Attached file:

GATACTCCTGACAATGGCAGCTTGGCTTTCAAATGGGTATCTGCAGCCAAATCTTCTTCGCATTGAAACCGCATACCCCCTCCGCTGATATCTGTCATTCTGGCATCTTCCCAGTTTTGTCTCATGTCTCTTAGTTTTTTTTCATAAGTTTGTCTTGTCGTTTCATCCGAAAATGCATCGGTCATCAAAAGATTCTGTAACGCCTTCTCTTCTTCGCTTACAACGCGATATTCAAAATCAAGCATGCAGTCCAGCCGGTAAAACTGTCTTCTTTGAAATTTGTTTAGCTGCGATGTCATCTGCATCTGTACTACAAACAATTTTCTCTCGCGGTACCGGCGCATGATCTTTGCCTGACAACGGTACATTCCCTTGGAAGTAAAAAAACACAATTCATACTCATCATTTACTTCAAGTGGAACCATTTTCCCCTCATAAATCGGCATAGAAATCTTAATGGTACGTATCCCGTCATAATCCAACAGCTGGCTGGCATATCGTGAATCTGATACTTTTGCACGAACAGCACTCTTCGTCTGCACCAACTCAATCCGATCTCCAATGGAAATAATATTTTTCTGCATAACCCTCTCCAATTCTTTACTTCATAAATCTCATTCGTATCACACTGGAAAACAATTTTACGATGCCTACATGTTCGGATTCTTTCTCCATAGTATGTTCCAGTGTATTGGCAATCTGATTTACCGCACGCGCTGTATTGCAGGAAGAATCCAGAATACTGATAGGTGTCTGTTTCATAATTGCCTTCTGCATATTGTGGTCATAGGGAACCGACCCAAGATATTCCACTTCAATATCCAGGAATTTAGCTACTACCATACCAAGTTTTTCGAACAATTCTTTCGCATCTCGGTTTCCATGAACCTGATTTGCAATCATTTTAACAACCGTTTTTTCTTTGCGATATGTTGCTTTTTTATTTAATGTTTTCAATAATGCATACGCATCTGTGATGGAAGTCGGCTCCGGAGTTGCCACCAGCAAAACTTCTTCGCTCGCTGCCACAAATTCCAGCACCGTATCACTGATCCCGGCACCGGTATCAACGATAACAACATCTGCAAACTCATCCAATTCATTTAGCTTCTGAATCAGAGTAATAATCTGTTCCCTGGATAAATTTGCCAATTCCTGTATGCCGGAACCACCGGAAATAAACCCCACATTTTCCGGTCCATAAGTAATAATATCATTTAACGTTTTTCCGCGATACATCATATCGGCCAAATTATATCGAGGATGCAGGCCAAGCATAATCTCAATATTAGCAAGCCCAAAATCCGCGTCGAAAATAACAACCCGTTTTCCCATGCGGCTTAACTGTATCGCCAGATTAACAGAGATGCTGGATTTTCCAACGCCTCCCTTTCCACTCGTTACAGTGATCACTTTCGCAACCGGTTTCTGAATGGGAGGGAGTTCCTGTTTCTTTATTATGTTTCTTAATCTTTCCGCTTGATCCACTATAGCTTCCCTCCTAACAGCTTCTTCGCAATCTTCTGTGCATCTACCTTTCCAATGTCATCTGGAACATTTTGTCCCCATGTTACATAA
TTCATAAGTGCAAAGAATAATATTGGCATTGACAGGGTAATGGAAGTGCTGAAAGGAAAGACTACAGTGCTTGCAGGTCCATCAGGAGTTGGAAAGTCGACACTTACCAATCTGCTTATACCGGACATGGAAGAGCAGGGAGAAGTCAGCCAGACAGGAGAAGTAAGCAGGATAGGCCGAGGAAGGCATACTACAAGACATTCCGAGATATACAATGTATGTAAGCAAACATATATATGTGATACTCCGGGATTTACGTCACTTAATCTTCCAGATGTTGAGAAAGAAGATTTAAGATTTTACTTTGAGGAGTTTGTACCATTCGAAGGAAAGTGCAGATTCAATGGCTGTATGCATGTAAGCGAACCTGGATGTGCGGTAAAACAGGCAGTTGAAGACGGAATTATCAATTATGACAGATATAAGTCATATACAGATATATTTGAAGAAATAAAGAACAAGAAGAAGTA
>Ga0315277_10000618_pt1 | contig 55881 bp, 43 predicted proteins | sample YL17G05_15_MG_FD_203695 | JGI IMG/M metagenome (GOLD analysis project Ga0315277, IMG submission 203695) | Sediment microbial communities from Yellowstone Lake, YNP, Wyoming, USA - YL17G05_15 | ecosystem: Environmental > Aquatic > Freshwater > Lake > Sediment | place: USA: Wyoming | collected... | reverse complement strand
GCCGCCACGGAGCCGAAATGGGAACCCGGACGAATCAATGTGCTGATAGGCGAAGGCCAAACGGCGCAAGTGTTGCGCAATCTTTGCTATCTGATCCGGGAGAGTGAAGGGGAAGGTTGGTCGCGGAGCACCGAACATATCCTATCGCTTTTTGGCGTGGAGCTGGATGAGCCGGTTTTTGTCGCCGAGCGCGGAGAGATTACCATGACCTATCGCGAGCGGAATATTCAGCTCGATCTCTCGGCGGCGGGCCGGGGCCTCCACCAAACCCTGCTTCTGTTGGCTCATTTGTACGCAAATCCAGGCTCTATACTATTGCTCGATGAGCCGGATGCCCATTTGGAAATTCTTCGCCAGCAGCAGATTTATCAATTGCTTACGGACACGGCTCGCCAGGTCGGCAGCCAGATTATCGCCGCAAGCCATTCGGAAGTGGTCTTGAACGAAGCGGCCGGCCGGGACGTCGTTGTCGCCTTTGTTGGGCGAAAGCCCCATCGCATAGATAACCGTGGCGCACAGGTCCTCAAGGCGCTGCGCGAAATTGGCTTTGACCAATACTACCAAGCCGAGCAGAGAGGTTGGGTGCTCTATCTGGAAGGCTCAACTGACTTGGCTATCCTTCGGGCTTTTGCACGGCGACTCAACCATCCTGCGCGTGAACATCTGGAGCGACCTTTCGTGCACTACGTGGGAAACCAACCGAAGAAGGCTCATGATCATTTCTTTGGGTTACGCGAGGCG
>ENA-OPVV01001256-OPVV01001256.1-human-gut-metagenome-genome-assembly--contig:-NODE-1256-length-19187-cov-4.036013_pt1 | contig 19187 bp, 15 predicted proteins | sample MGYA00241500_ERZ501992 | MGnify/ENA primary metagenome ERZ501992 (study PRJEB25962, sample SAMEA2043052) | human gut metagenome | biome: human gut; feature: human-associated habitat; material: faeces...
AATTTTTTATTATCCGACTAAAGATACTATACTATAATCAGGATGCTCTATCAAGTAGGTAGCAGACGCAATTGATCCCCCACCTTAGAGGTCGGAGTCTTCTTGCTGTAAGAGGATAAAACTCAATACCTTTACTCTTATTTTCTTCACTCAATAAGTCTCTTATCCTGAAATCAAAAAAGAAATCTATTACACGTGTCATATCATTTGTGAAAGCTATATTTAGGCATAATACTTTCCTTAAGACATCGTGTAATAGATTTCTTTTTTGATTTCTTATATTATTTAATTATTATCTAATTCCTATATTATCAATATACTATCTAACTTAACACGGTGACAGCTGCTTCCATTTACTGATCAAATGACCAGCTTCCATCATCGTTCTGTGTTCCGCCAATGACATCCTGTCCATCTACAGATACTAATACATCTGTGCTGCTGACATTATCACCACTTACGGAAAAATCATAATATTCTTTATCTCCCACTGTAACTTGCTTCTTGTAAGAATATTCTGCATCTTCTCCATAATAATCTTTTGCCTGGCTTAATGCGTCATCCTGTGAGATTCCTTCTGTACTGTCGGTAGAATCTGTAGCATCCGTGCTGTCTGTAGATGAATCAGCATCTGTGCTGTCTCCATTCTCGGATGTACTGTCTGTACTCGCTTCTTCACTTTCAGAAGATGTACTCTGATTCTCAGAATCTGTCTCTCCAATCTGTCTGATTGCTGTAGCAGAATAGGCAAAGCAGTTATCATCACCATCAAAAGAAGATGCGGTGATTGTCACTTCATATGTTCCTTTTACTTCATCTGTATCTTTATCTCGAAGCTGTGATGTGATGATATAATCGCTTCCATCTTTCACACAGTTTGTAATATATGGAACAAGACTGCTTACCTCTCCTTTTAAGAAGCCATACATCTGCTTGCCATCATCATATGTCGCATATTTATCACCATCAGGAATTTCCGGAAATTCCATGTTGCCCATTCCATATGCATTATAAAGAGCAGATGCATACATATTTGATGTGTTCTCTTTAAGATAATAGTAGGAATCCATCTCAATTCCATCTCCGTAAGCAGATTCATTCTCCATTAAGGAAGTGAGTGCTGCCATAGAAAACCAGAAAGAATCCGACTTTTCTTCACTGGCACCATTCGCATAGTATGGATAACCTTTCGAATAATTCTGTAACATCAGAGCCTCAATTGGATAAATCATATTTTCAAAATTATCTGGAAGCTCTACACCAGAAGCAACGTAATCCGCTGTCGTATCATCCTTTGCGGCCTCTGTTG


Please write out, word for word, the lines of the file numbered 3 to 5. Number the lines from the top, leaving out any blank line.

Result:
>Ga0315277_10000618_pt1 | contig 55881 bp, 43 predicted proteins | sample YL17G05_15_MG_FD_203695 | JGI IMG/M metagenome (GOLD analysis project Ga0315277, IMG submission 203695) | Sediment microbial communities from Yellowstone Lake, YNP, Wyoming, USA - YL17G05_15 | ecosystem: Environmental > Aquatic > Freshwater > Lake > Sediment | place: USA: Wyoming | collected... | reverse complement strand
GCCGCCACGGAGCCGAAATGGGAACCCGGACGAATCAATGTGCTGATAGGCGAAGGCCAAACGGCGCAAGTGTTGCGCAATCTTTGCTATCTGATCCGGGAGAGTGAAGGGGAAGGTTGGTCGCGGAGCACCGAACATATCCTATCGCTTTTTGGCGTGGAGCTGGATGAGCCGGTTTTTGTCGCCGAGCGCGGAGAGATTACCATGACCTATCGCGAGCGGAATATTCAGCTCGATCTCTCGGCGGCGGGCCGGGGCCTCCACCAAACCCTGCTTCTGTTGGCTCATTTGTACGCAAATCCAGGCTCTATACTATTGCTCGATGAGCCGGATGCCCATTTGGAAATTCTTCGCCAGCAGCAGATTTATCAATTGCTTACGGACACGGCTCGCCAGGTCGGCAGCCAGATTATCGCCGCAAGCCATTCGGAAGTGGTCTTGAACGAAGCGGCCGGCCGGGACGTCGTTGTCGCCTTTGTTGGGCGAAAGCCCCATCGCATAGATAACCGTGGCGCACAGGTCCTCAAGGCGCTGCGCGAAATTGGCTTTGACCAATACTACCAAGCCGAGCAGAGAGGTTGGGTGCTCTATCTGGAAGGCTCAACTGACTTGGCTATCCTTCGGGCTTTTGCACGGCGACTCAACCATCCTGCGCGTGAACATCTGGAGCGACCTTTCGTGCACTACGTGGGAAACCAACCGAAGAAGGCTCATGATCATTTCTTTGGGTTACGCGAGGCG
>ENA-OPVV01001256-OPVV01001256.1-human-gut-metagenome-genome-assembly--contig:-NODE-1256-length-19187-cov-4.036013_pt1 | contig 19187 bp, 15 predicted proteins | sample MGYA00241500_ERZ501992 | MGnify/ENA primary metagenome ERZ501992 (study PRJEB25962, sample SAMEA2043052) | human gut metagenome | biome: human gut; feature: human-associated habitat; material: faeces...